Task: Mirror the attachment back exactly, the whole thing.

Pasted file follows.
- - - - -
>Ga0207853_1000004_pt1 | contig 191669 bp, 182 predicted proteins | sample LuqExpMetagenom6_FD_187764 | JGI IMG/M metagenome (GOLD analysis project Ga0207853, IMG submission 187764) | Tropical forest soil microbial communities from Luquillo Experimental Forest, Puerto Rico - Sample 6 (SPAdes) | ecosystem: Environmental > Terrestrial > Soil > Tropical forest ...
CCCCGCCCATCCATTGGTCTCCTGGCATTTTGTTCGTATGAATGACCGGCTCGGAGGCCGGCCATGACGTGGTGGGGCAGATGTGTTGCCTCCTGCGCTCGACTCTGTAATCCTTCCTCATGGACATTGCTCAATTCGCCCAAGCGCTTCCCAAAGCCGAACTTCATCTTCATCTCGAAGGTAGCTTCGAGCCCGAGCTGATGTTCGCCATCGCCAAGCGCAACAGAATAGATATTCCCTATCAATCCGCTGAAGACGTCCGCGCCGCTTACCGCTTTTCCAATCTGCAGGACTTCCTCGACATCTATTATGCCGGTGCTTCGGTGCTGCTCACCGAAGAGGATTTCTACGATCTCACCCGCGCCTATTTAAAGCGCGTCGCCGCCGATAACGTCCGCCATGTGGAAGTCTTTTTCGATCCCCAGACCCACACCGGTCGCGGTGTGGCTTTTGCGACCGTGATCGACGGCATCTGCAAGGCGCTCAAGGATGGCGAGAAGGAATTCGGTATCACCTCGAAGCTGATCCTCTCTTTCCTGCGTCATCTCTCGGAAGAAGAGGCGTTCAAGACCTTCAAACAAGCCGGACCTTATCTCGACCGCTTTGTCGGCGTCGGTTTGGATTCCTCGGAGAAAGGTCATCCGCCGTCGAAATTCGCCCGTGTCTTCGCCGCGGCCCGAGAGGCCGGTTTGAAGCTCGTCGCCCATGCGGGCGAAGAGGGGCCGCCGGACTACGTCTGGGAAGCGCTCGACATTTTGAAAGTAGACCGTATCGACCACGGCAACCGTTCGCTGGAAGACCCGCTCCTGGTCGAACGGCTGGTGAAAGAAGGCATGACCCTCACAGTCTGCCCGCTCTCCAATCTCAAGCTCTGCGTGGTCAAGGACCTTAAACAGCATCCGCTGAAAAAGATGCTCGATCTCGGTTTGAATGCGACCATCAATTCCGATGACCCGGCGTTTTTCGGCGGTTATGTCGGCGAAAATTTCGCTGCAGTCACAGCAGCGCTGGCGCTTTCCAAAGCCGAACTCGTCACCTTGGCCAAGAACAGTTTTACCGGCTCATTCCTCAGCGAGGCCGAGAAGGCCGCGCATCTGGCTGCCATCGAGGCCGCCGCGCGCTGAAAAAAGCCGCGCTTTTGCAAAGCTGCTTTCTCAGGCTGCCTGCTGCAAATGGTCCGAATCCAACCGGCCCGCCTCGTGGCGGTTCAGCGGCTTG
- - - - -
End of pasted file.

>Ga0207853_1000004_pt1 | contig 191669 bp, 182 predicted proteins | sample LuqExpMetagenom6_FD_187764 | JGI IMG/M metagenome (GOLD analysis project Ga0207853, IMG submission 187764) | Tropical forest soil microbial communities from Luquillo Experimental Forest, Puerto Rico - Sample 6 (SPAdes) | ecosystem: Environmental > Terrestrial > Soil > Tropical forest ...
CCCCGCCCATCCATTGGTCTCCTGGCATTTTGTTCGTATGAATGACCGGCTCGGAGGCCGGCCATGACGTGGTGGGGCAGATGTGTTGCCTCCTGCGCTCGACTCTGTAATCCTTCCTCATGGACATTGCTCAATTCGCCCAAGCGCTTCCCAAAGCCGAACTTCATCTTCATCTCGAAGGTAGCTTCGAGCCCGAGCTGATGTTCGCCATCGCCAAGCGCAACAGAATAGATATTCCCTATCAATCCGCTGAAGACGTCCGCGCCGCTTACCGCTTTTCCAATCTGCAGGACTTCCTCGACATCTATTATGCCGGTGCTTCGGTGCTGCTCACCGAAGAGGATTTCTACGATCTCACCCGCGCCTATTTAAAGCGCGTCGCCGCCGATAACGTCCGCCATGTGGAAGTCTTTTTCGATCCCCAGACCCACACCGGTCGCGGTGTGGCTTTTGCGACCGTGATCGACGGCATCTGCAAGGCGCTCAAGGATGGCGAGAAGGAATTCGGTATCACCTCGAAGCTGATCCTCTCTTTCCTGCGTCATCTCTCGGAAGAAGAGGCGTTCAAGACCTTCAAACAAGCCGGACCTTATCTCGACCGCTTTGTCGGCGTCGGTTTGGATTCCTCGGAGAAAGGTCATCCGCCGTCGAAATTCGCCCGTGTCTTCGCCGCGGCCCGAGAGGCCGGTTTGAAGCTCGTCGCCCATGCGGGCGAAGAGGGGCCGCCGGACTACGTCTGGGAAGCGCTCGACATTTTGAAAGTAGACCGTATCGACCACGGCAACCGTTCGCTGGAAGACCCGCTCCTGGTCGAACGGCTGGTGAAAGAAGGCATGACCCTCACAGTCTGCCCGCTCTCCAATCTCAAGCTCTGCGTGGTCAAGGACCTTAAACAGCATCCGCTGAAAAAGATGCTCGATCTCGGTTTGAATGCGACCATCAATTCCGATGACCCGGCGTTTTTCGGCGGTTATGTCGGCGAAAATTTCGCTGCAGTCACAGCAGCGCTGGCGCTTTCCAAAGCCGAACTCGTCACCTTGGCCAAGAACAGTTTTACCGGCTCATTCCTCAGCGAGGCCGAGAAGGCCGCGCATCTGGCTGCCATCGAGGCCGCCGCGCGCTGAAAAAAGCCGCGCTTTTGCAAAGCTGCTTTCTCAGGCTGCCTGCTGCAAATGGTCCGAATCCAACCGGCCCGCCTCGTGGCGGTTCAGCGGCTTG